The Yellow Farmhouse Garden

October 19, 2018

Saving an heirloom zinnia

This gardening season, I adopted another unique heirloom seed to try to save from extinction.  Currently, I’m saving four dry bean varieties that are not available commercially plus my own heirloom variety of tomato.

Now I’m adding the first flower to my growing collection of heirlooms, a variety of zinnia. It was given to me by a gardener who I lost contact with. She never said what the variety name was; only that she had been saving them for many years. I believe she is no longer able to garden so it’s now up to me to keep the strain going.

This variety has all pink flowers and is not a mix of colors. It probably started out that way a long time ago.

The blossoms were about 4 inches across.

The blossoms were about 4 inches across.

I like to wait until the flowers are well dried before harvesting the seeds.

I like to wait until the flowers are well dried before harvesting the seeds.

The plants eventually grew to nearly four feet tall despite the fact that I sowed the seeds very thickly. I didn’t know what the germination rate would be but as it turned out, just about every seed germinated. I transplanted a lot of them into new rows. I eventually gave up on trying spacing them out since there were so many plants that I ran out of room. The remaining ones grew up to form a dense stand, almost like a hedge.

Seeds are produced at both ray flowers (edge)and disk flowers (center)

Seeds are produced at both ray flowers (edge) and disk flowers (center)

Once dried, the seeds easily separate from the petals.

Once dried, the seeds easily separate from the petals.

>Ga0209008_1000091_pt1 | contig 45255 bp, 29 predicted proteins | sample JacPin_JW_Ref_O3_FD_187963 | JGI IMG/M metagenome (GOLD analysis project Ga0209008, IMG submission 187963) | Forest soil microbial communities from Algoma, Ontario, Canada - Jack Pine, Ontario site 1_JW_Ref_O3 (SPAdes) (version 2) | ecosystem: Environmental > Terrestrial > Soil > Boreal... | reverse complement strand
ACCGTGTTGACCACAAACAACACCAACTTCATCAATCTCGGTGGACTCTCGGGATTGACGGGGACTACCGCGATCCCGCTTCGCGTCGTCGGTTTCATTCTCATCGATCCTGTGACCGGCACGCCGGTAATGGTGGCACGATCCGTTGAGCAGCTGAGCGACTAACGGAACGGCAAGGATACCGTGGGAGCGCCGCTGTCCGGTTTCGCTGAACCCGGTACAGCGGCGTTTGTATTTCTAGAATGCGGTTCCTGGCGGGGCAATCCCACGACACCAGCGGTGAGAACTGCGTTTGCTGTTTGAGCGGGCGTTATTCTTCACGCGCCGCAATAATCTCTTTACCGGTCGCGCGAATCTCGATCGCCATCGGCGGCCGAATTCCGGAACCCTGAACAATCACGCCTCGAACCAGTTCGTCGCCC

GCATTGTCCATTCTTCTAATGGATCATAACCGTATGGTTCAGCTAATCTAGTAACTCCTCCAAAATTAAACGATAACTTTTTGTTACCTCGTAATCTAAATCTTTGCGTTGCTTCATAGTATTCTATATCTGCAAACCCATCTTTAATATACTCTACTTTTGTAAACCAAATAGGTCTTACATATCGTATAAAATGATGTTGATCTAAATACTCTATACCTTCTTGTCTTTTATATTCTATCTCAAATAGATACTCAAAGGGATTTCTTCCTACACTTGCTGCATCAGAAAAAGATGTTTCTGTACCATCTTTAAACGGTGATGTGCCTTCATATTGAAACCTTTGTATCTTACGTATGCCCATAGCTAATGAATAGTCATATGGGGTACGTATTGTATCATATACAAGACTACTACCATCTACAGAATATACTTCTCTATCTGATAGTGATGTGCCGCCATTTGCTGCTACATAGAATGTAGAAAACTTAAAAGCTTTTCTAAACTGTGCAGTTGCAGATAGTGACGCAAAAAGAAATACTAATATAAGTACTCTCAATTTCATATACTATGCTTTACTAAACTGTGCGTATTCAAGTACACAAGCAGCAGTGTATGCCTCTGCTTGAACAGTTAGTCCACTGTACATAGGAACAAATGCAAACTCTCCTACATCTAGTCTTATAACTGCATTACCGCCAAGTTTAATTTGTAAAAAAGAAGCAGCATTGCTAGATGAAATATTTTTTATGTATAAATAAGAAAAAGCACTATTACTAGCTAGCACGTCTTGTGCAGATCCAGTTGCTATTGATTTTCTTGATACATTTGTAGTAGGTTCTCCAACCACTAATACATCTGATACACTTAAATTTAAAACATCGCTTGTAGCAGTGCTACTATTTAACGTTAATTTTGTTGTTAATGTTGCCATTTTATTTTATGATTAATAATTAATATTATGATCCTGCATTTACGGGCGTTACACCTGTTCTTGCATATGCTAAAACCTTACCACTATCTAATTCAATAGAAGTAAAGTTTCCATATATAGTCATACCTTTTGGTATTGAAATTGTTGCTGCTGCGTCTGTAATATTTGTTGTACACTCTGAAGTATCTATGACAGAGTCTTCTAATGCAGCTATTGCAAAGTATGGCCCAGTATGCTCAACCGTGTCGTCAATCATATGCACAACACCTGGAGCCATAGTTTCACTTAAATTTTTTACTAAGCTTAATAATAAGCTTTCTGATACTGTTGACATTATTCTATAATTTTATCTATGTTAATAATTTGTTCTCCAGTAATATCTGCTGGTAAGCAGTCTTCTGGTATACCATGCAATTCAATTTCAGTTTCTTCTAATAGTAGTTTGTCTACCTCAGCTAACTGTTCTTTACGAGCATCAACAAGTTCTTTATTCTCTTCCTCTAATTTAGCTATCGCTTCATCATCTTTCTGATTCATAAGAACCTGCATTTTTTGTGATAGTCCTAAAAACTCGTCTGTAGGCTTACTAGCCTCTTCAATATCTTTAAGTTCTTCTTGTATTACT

Like other zinnias, they responded well to cutting, the more I cut, the more flowers grew to take their place.

I plan to keep the strain going and eventually give away seeds to other gardeners.

Bob

September 26, 2018

Turtlehead plants for your fall garden

During an afternoon walk while visiting our daughter Robin, we came across a grouping of Chelone, more commonly known as turtleheads. We found them growing in the 606, an elevated park planted by the city’s talented landscapers.

You don’t need much imagination to see why they are called turtle heads; their flowers really resemble a turtle’s head, especially when they open their jaws!

These fascinating plants provide additional color to the autumn flower garden palette all the way until frost.

While Chelone are native to a large part of the United States, just a few small, local populations are found in the wild in Michigan. They prefer sunny, moist areas but can grow well in just about any fertile garden soil.

Chelone plants are available from many plant nurseries.

Bob

July 31, 2018

Quilt gardens tour near Elkhart Indiana

We recently visited the Quilt Gardens, a really fun ongoing garden tour in the Elkhart Indiana region.

Volunteer gardeners from that area installed more than a million plants in eighteen gardens. Flowers and colorful foliage plants are arranged to reproduce quilt patterns on a large scale.

Vibrant flowers reproduce quilt patterns.

Vibrant flowers reproduce quilt patterns.

Ornamental peppers provide color for this quilt garden.

Ornamental peppers provide color for this quilt garden.

Another quilt garden.

Another quilt garden.

This space next to a building is transformed by this quilt garden.

This space next to a building is transformed by this quilt garden.

 

In addition to the gardens, twenty one large quilt pattern murals adorn assorted buildings along the tour.

This large quilt mural dresses up an otherwise drab wall.

This large quilt mural dresses up an otherwise drab wall.

Quilt makers will recognize the quilt patters.

Quilt makers will recognize the quilt patters.

 

The Quilt Gardens are open to the public now until October 1 and are free of charge. For downloadable maps and guides click here

Unless you’re short on time, we suggest you plan on taking at least two days to enjoy the gardens and other attractions along the way.

Bob and Judy

 

 

 

June 12, 2018

Milkweeds can be weeds

Filed under: Flowers,Native plants,Weeds — Tags: , , — bob @ 7:56 am

In this day and age pretty much everyone knows about the relationship between monarch butterflies and milkweed plants. It wasn’t always that way.